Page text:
How to Determine Safety Stock When Inventory Forecasting

 There is a whole process to performing good inventory forecasting, cash requirement planning, and general management of the entire cash conversion cycle of an inventory reliant business. Below are some general things to consider when defining a single step of that process. That would be the safety stock.

  • ABC analysis: Conduct an ABC analysis to classify inventory items based on their value and demand variability. High-value items with low demand variability may require a lower safety stock level than low-value items with high demand variability.
  • Historical demand variability: Analyze historical demand data to identify the variability in demand over time. Based on this analysis, you can calculate a safety stock level that accounts for unexpected demand fluctuations. This typically is a result of seasonality, so what you can do is look at historical sales each month and then forecast the expected amount of sales in the same month for the next year based on a percentage of that same month last year. For example, if sales were higher in September and October, but lower in November then you want to be sure of the reason why and plan accordingly for how much stock you will need during that time and an appropriate buffer.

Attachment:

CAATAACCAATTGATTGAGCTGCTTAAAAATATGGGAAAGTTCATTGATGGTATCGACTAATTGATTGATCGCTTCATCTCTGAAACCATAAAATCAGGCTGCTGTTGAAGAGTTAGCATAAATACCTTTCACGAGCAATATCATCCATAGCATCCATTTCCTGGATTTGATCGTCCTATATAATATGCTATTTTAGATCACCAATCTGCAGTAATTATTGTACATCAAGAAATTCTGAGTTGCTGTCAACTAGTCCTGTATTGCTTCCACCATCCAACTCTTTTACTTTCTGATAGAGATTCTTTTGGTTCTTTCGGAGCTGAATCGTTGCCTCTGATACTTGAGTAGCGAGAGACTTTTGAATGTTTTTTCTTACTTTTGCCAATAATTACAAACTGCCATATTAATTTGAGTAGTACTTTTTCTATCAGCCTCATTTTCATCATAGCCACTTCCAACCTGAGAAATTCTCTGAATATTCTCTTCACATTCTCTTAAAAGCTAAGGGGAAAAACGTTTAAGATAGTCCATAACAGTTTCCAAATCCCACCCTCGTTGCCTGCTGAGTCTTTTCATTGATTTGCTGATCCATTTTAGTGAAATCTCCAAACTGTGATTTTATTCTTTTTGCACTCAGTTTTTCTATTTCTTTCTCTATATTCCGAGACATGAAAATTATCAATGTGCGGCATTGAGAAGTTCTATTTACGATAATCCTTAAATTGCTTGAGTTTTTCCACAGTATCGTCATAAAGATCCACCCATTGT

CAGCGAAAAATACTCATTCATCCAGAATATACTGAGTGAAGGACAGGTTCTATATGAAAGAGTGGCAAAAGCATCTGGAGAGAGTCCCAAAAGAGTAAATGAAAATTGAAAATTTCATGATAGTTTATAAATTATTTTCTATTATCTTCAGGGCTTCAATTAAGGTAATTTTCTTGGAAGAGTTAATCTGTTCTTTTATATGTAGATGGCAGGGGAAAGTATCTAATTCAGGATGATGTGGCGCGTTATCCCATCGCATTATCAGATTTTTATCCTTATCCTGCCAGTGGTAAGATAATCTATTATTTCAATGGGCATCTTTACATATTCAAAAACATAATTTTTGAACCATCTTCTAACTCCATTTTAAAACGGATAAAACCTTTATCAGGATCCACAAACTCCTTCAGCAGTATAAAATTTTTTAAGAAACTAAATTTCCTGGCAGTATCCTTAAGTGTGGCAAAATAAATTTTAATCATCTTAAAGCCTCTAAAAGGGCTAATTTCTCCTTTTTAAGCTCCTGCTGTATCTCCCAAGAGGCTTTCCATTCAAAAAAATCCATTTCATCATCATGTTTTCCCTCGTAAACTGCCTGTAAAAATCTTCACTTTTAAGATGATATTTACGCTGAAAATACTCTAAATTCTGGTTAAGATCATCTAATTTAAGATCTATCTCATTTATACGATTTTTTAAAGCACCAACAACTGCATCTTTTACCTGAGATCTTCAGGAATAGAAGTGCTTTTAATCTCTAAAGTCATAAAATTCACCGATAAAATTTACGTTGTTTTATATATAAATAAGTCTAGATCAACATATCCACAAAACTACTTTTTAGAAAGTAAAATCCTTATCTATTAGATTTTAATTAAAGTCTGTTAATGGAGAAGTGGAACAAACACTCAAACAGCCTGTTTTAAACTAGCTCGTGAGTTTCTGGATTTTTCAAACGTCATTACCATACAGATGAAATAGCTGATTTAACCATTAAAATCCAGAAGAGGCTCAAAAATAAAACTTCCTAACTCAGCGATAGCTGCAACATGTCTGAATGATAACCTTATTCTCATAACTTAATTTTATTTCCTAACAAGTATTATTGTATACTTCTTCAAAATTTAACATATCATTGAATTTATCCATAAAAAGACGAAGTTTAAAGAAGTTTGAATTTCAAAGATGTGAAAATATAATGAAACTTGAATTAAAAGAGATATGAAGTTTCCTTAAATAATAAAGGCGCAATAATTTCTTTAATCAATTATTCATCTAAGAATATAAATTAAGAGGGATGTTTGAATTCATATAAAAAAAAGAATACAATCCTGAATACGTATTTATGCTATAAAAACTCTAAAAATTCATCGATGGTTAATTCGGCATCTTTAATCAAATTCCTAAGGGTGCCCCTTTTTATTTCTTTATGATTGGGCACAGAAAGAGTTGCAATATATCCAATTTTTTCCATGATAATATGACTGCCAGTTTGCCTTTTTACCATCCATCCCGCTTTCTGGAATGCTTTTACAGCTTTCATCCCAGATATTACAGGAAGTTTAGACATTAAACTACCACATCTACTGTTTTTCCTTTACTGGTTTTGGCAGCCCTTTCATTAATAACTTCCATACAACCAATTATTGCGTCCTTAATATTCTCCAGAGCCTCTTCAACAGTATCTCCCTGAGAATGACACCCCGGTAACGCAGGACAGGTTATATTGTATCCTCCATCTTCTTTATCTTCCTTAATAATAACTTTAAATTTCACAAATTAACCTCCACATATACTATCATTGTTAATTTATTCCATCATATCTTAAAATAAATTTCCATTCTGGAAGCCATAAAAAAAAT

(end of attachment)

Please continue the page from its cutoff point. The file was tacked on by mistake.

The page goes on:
• Service level requirements: Determine the service level requirements for your business. The service level is the percentage of orders that can be fulfilled from stock without backorders or stockouts. Based on this requirement, you can calculate the safety stock level that will help you achieve the desired service level.
  • Lead time variability: Analyze historical lead time data to identify the variability in lead times from your suppliers. Based on this analysis, you can calculate a safety stock level that accounts for unexpected delays in receiving inventory.
  • Simulation modeling: Use simulation modeling to simulate different demand and supply scenarios and determine the safety stock level that will provide the desired service level while minimizing inventory carrying costs.
  • Collaborative planning with suppliers: Collaborate with your suppliers to develop a safety stock plan that takes into account their lead times, order minimums, and other factors that can impact inventory availability.
Look, these things are never going to be a perfect science. All you can do is try and use all available data that is relevant and try to plan reasonably. Don't expect perfection, but try to make things run as smooth as possible.